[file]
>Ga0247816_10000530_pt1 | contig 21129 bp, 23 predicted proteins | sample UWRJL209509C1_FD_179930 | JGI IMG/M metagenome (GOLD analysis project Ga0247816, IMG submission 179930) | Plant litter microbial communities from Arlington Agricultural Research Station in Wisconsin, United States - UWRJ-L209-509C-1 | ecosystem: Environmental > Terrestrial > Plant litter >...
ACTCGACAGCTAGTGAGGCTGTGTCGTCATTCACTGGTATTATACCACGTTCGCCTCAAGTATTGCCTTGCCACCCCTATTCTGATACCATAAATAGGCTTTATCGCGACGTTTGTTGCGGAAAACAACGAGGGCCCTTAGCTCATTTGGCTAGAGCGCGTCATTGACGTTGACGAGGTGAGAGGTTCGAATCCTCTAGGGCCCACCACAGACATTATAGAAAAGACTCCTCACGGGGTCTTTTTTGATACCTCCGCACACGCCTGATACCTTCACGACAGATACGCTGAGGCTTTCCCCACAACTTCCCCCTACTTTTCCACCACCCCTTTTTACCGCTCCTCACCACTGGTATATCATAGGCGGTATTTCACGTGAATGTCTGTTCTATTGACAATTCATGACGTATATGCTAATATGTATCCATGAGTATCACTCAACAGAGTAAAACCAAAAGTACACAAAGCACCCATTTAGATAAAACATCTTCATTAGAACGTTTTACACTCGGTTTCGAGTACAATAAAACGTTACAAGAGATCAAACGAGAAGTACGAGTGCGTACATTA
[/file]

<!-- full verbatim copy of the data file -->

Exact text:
>Ga0247816_10000530_pt1 | contig 21129 bp, 23 predicted proteins | sample UWRJL209509C1_FD_179930 | JGI IMG/M metagenome (GOLD analysis project Ga0247816, IMG submission 179930) | Plant litter microbial communities from Arlington Agricultural Research Station in Wisconsin, United States - UWRJ-L209-509C-1 | ecosystem: Environmental > Terrestrial > Plant litter >...
ACTCGACAGCTAGTGAGGCTGTGTCGTCATTCACTGGTATTATACCACGTTCGCCTCAAGTATTGCCTTGCCACCCCTATTCTGATACCATAAATAGGCTTTATCGCGACGTTTGTTGCGGAAAACAACGAGGGCCCTTAGCTCATTTGGCTAGAGCGCGTCATTGACGTTGACGAGGTGAGAGGTTCGAATCCTCTAGGGCCCACCACAGACATTATAGAAAAGACTCCTCACGGGGTCTTTTTTGATACCTCCGCACACGCCTGATACCTTCACGACAGATACGCTGAGGCTTTCCCCACAACTTCCCCCTACTTTTCCACCACCCCTTTTTACCGCTCCTCACCACTGGTATATCATAGGCGGTATTTCACGTGAATGTCTGTTCTATTGACAATTCATGACGTATATGCTAATATGTATCCATGAGTATCACTCAACAGAGTAAAACCAAAAGTACACAAAGCACCCATTTAGATAAAACATCTTCATTAGAACGTTTTACACTCGGTTTCGAGTACAATAAAACGTTACAAGAGATCAAACGAGAAGTACGAGTGCGTACATTA